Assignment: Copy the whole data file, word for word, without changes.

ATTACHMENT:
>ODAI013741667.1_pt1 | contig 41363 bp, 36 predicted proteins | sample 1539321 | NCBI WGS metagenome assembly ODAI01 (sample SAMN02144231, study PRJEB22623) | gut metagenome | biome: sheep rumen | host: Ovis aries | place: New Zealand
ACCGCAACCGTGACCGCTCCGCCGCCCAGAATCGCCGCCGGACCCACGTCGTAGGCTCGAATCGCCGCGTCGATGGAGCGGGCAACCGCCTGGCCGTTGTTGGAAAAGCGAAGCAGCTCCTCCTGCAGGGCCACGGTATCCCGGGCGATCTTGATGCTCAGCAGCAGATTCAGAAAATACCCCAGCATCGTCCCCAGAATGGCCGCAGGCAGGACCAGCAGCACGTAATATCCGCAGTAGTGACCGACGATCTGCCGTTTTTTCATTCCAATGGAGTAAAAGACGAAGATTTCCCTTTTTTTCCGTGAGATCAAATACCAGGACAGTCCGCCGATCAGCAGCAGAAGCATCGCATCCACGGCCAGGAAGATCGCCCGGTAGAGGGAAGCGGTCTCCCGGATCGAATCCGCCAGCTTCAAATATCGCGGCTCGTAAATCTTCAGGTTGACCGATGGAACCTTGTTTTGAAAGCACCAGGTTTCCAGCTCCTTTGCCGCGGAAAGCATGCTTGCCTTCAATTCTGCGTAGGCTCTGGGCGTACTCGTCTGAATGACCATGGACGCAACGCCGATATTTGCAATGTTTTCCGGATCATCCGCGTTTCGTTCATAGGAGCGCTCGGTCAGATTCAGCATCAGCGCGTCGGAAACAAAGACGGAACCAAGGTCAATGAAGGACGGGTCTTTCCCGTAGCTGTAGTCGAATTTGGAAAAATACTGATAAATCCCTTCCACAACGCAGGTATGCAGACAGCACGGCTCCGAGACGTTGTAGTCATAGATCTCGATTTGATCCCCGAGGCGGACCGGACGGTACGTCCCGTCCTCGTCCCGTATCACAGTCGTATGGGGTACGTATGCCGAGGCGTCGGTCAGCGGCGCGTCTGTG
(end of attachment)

>ODAI013741667.1_pt1 | contig 41363 bp, 36 predicted proteins | sample 1539321 | NCBI WGS metagenome assembly ODAI01 (sample SAMN02144231, study PRJEB22623) | gut metagenome | biome: sheep rumen | host: Ovis aries | place: New Zealand
ACCGCAACCGTGACCGCTCCGCCGCCCAGAATCGCCGCCGGACCCACGTCGTAGGCTCGAATCGCCGCGTCGATGGAGCGGGCAACCGCCTGGCCGTTGTTGGAAAAGCGAAGCAGCTCCTCCTGCAGGGCCACGGTATCCCGGGCGATCTTGATGCTCAGCAGCAGATTCAGAAAATACCCCAGCATCGTCCCCAGAATGGCCGCAGGCAGGACCAGCAGCACGTAATATCCGCAGTAGTGACCGACGATCTGCCGTTTTTTCATTCCAATGGAGTAAAAGACGAAGATTTCCCTTTTTTTCCGTGAGATCAAATACCAGGACAGTCCGCCGATCAGCAGCAGAAGCATCGCATCCACGGCCAGGAAGATCGCCCGGTAGAGGGAAGCGGTCTCCCGGATCGAATCCGCCAGCTTCAAATATCGCGGCTCGTAAATCTTCAGGTTGACCGATGGAACCTTGTTTTGAAAGCACCAGGTTTCCAGCTCCTTTGCCGCGGAAAGCATGCTTGCCTTCAATTCTGCGTAGGCTCTGGGCGTACTCGTCTGAATGACCATGGACGCAACGCCGATATTTGCAATGTTTTCCGGATCATCCGCGTTTCGTTCATAGGAGCGCTCGGTCAGATTCAGCATCAGCGCGTCGGAAACAAAGACGGAACCAAGGTCAATGAAGGACGGGTCTTTCCCGTAGCTGTAGTCGAATTTGGAAAAATACTGATAAATCCCTTCCACAACGCAGGTATGCAGACAGCACGGCTCCGAGACGTTGTAGTCATAGATCTCGATTTGATCCCCGAGGCGGACCGGACGGTACGTCCCGTCCTCGTCCCGTATCACAGTCGTATGGGGTACGTATGCCGAGGCGTCGGTCAGCGGCGCGTCTGTG